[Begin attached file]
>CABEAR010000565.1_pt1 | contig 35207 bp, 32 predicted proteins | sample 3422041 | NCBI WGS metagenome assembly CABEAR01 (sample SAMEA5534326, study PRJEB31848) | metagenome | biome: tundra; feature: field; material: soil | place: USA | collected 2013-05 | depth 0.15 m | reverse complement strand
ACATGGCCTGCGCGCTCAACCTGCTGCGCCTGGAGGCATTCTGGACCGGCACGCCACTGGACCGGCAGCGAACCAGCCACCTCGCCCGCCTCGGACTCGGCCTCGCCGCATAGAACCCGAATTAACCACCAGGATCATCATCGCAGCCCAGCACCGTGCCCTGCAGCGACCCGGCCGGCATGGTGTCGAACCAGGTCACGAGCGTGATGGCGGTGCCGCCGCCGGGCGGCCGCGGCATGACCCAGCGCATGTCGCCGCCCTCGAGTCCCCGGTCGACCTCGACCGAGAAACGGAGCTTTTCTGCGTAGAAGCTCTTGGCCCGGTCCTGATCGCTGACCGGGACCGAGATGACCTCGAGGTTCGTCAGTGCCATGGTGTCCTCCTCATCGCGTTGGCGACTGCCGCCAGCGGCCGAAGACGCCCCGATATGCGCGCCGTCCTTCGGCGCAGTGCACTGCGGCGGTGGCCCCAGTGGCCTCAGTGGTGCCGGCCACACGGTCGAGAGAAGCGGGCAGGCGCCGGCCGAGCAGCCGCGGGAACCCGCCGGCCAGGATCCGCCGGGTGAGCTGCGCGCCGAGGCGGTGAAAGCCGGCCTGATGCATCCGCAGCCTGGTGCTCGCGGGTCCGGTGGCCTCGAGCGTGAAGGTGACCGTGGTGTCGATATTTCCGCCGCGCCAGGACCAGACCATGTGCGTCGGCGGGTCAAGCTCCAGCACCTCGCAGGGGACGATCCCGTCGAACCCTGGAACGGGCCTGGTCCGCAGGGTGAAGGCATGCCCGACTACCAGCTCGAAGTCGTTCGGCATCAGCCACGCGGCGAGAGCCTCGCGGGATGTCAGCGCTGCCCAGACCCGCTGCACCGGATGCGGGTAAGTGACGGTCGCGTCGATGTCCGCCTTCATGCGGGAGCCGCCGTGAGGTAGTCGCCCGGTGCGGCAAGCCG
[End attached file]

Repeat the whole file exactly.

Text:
>CABEAR010000565.1_pt1 | contig 35207 bp, 32 predicted proteins | sample 3422041 | NCBI WGS metagenome assembly CABEAR01 (sample SAMEA5534326, study PRJEB31848) | metagenome | biome: tundra; feature: field; material: soil | place: USA | collected 2013-05 | depth 0.15 m | reverse complement strand
ACATGGCCTGCGCGCTCAACCTGCTGCGCCTGGAGGCATTCTGGACCGGCACGCCACTGGACCGGCAGCGAACCAGCCACCTCGCCCGCCTCGGACTCGGCCTCGCCGCATAGAACCCGAATTAACCACCAGGATCATCATCGCAGCCCAGCACCGTGCCCTGCAGCGACCCGGCCGGCATGGTGTCGAACCAGGTCACGAGCGTGATGGCGGTGCCGCCGCCGGGCGGCCGCGGCATGACCCAGCGCATGTCGCCGCCCTCGAGTCCCCGGTCGACCTCGACCGAGAAACGGAGCTTTTCTGCGTAGAAGCTCTTGGCCCGGTCCTGATCGCTGACCGGGACCGAGATGACCTCGAGGTTCGTCAGTGCCATGGTGTCCTCCTCATCGCGTTGGCGACTGCCGCCAGCGGCCGAAGACGCCCCGATATGCGCGCCGTCCTTCGGCGCAGTGCACTGCGGCGGTGGCCCCAGTGGCCTCAGTGGTGCCGGCCACACGGTCGAGAGAAGCGGGCAGGCGCCGGCCGAGCAGCCGCGGGAACCCGCCGGCCAGGATCCGCCGGGTGAGCTGCGCGCCGAGGCGGTGAAAGCCGGCCTGATGCATCCGCAGCCTGGTGCTCGCGGGTCCGGTGGCCTCGAGCGTGAAGGTGACCGTGGTGTCGATATTTCCGCCGCGCCAGGACCAGACCATGTGCGTCGGCGGGTCAAGCTCCAGCACCTCGCAGGGGACGATCCCGTCGAACCCTGGAACGGGCCTGGTCCGCAGGGTGAAGGCATGCCCGACTACCAGCTCGAAGTCGTTCGGCATCAGCCACGCGGCGAGAGCCTCGCGGGATGTCAGCGCTGCCCAGACCCGCTGCACCGGATGCGGGTAAGTGACGGTCGCGTCGATGTCCGCCTTCATGCGGGAGCCGCCGTGAGGTAGTCGCCCGGTGCGGCAAGCCG